Topics: Data Management, Data Centers, Enterprise Software, Hardware, Microsoft, Processors, Servers, Software


Mary Jo has covered the tech industry for 30 years for a variety of publications and Web sites, and is a frequent guest on radio, TV and podcasts, speaking about all things Microsoft-related. She is the author of Microsoft 2.0: How Microsoft plans to stay relevant in the post-Gates era (John Wiley & Sons, 2008).

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  • that's why everybody is using Mysql these days

    M$ and oracle sql should be replaced by FOSS ASAP to save big $$$.
    The Linux Geek
    • I didn't know that eleven people constituted

      William Farrel
      • Better off with big price increases and CAL complexities?

        MySQL isn't for everybody, however where applications can be re-architectured around its limitations the reduced hassle is worth it.

        We've just completed the rewrite of our major platform replacing Windows / Win32 / SQL Server with Linux / Java EE / MySQL; performance, scaleability, recovery options and support is amazing.

        Zero cost options for the entire platform; development, testing and production.

        Our redesigned embedded hardware is off for EMC testing this afternoon. Our in-house bundled Linux & Busybox embedded OS is under 4MB and without royalties.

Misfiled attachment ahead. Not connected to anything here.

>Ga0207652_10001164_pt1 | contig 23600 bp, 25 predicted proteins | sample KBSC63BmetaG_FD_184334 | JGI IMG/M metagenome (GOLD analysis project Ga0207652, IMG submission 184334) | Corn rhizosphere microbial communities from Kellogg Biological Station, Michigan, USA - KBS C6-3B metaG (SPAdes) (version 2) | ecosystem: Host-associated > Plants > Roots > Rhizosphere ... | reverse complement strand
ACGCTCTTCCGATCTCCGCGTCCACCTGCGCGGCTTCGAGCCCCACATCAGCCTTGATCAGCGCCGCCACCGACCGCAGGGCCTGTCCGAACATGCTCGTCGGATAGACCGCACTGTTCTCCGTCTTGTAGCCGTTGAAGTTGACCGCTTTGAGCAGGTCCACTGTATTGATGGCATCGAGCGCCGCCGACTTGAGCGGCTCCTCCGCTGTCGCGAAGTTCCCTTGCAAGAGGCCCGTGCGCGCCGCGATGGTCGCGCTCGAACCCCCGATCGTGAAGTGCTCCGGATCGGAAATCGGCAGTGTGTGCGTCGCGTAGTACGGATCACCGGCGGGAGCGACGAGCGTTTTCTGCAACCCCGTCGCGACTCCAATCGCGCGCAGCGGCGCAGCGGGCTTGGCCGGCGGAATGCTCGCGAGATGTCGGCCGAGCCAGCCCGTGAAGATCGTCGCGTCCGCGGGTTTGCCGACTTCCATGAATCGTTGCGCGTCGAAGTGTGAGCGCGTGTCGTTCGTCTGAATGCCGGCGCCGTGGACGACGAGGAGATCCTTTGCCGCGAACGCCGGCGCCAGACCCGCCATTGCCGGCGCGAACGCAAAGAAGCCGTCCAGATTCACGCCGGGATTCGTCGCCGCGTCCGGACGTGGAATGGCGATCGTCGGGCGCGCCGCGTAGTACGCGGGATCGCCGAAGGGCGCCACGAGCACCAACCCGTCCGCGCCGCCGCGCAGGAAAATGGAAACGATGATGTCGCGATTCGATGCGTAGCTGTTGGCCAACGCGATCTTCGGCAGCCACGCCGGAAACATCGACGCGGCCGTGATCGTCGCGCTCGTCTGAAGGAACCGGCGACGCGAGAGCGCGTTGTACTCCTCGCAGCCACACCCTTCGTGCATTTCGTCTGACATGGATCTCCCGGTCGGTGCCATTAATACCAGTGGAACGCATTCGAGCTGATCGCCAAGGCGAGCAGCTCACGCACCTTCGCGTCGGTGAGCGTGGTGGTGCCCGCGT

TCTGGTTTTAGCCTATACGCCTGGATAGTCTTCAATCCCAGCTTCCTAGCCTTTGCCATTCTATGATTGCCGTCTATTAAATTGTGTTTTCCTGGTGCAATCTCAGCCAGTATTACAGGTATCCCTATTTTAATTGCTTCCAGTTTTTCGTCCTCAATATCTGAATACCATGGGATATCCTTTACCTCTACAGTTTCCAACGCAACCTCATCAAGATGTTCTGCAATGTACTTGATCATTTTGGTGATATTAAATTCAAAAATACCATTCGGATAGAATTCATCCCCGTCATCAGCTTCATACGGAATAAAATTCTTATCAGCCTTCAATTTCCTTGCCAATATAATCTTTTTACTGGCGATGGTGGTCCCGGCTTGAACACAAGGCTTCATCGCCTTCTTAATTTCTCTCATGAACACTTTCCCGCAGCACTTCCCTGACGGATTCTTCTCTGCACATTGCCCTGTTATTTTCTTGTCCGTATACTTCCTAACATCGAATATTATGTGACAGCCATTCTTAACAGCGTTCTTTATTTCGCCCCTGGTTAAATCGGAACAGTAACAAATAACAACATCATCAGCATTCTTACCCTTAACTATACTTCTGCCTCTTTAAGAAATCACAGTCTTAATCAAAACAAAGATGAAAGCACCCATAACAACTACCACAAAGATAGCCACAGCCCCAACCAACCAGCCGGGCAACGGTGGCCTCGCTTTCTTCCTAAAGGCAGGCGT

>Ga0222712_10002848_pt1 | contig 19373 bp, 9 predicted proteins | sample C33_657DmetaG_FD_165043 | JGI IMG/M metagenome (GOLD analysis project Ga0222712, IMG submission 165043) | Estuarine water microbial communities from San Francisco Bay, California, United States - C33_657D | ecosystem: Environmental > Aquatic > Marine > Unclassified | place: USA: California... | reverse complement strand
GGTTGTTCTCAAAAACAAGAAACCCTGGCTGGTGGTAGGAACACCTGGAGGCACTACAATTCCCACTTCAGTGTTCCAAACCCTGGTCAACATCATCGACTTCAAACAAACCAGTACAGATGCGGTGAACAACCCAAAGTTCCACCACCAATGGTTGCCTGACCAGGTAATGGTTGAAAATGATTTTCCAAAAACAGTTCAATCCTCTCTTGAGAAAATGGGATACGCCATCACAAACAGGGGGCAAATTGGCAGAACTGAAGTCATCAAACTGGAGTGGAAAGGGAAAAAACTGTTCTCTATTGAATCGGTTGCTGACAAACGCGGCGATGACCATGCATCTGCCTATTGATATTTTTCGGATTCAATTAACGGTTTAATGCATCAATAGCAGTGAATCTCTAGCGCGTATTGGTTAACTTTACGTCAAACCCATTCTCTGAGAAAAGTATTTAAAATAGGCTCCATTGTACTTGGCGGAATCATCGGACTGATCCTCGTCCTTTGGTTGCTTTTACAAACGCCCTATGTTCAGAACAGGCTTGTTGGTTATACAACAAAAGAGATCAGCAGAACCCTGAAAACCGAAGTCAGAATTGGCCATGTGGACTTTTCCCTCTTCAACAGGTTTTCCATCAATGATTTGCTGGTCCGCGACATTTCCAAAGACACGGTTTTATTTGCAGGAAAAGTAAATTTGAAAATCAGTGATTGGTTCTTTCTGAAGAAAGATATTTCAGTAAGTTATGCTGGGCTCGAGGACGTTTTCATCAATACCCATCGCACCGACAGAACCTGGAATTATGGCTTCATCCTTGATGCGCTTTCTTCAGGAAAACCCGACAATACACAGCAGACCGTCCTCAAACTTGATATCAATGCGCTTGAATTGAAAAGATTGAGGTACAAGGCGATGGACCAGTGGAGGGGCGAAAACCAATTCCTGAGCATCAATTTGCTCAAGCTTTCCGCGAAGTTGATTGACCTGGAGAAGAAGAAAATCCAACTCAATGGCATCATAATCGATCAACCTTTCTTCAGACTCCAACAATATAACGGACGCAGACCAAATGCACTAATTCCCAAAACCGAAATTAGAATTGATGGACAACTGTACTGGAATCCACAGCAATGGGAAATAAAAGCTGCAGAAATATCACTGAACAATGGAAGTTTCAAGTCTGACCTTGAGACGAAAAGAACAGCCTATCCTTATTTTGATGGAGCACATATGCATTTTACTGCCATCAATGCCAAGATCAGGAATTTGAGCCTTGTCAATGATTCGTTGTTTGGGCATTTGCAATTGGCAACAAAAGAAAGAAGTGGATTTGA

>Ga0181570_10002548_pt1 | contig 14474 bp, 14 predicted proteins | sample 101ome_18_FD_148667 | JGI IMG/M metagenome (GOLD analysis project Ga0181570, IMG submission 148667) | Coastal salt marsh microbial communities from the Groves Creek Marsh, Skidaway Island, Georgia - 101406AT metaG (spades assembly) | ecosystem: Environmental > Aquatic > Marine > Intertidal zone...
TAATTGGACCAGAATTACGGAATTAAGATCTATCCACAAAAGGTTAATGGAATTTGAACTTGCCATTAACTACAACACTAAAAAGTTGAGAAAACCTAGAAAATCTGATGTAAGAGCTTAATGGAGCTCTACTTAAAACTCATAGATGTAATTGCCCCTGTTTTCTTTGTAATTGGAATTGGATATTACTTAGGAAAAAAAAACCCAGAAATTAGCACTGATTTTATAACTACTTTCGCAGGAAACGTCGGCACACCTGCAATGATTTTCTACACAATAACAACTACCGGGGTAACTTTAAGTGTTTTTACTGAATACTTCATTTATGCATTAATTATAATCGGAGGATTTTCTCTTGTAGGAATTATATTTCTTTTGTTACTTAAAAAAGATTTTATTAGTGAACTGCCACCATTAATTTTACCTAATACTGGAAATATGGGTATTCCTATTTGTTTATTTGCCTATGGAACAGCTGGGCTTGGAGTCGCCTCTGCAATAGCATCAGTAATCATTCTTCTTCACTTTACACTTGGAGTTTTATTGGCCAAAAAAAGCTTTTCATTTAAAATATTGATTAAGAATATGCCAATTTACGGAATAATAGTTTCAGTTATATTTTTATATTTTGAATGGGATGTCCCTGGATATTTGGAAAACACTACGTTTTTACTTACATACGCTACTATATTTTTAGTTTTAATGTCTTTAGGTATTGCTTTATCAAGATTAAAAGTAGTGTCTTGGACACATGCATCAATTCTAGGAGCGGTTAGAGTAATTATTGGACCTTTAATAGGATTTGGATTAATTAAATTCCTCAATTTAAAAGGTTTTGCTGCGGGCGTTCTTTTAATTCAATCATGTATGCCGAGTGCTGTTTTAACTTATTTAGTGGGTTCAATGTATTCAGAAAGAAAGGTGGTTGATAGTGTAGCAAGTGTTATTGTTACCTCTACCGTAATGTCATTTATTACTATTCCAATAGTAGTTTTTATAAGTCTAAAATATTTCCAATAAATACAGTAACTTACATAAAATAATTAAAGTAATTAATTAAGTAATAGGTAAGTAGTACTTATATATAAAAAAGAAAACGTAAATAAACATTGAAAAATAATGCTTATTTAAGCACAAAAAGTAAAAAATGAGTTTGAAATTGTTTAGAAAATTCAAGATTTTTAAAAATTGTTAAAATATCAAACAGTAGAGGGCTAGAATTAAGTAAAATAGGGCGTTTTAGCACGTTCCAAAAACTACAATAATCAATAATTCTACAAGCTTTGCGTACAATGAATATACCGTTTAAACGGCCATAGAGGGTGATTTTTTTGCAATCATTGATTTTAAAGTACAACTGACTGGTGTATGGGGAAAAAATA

Sure it requires more knowledge, but open source is redefining the market. Farrel and friends will be left behind working out the latest MS SLA changes and reaching for their chequebooks.
        Richard Flude
  • It HAD to change. Per socket licensing was getting out of hand

    with 12 - 16 core CPU's coming down the pipe, either per socket had to go WAY up or just go away. It was almost too good of a deal with SQL 2008 R2.

    Now with licenses going per core people can concentrate on right sizing their hardware instead of over purchasing on the CPU side. Take the money you would have spent on a 12 core CPU and direct the difference to better I/O, because that's where the bottle necks are now.
    • Nod.. others are already seeing this...

      VMware has slapped a limit on deployed RAM per CPU licensed with vSphere, and I doubt it will be long before Oracle follows suit with per-core licensing or some other scheme as well.
  • Clearly...

    ...they want to push people to Software Assurance options so that they're making money on a regular basis. This is smart on their side, but it's actually smart on the business customer side too, depending on the options you pick... the first three years are pretty hefty, but after that you simply pay for the Software Assurance renewal (about half cost), and you maintain perpetual upgrade rights subsequently saving a lot of money.

    In fact, I'm already planning a move to the Enterprise Desktop License for my business so that I can license my users for pretty much all Microsoft business applications and services at a substantially cheaper cost per user than buying the applications individually.

    On the server side, I typically have licensed SQL Server per processor rather than per user or device, but I typically only license Standard so not such a huge impact to me (yet).
    • Software Assurance is not smart

      For small to mid sized businesses. Te licensing fees are too high for little return, If you're paying $100 per seat, per year you coould save $100 per seat buying retail.
      Jumpin Jack Flash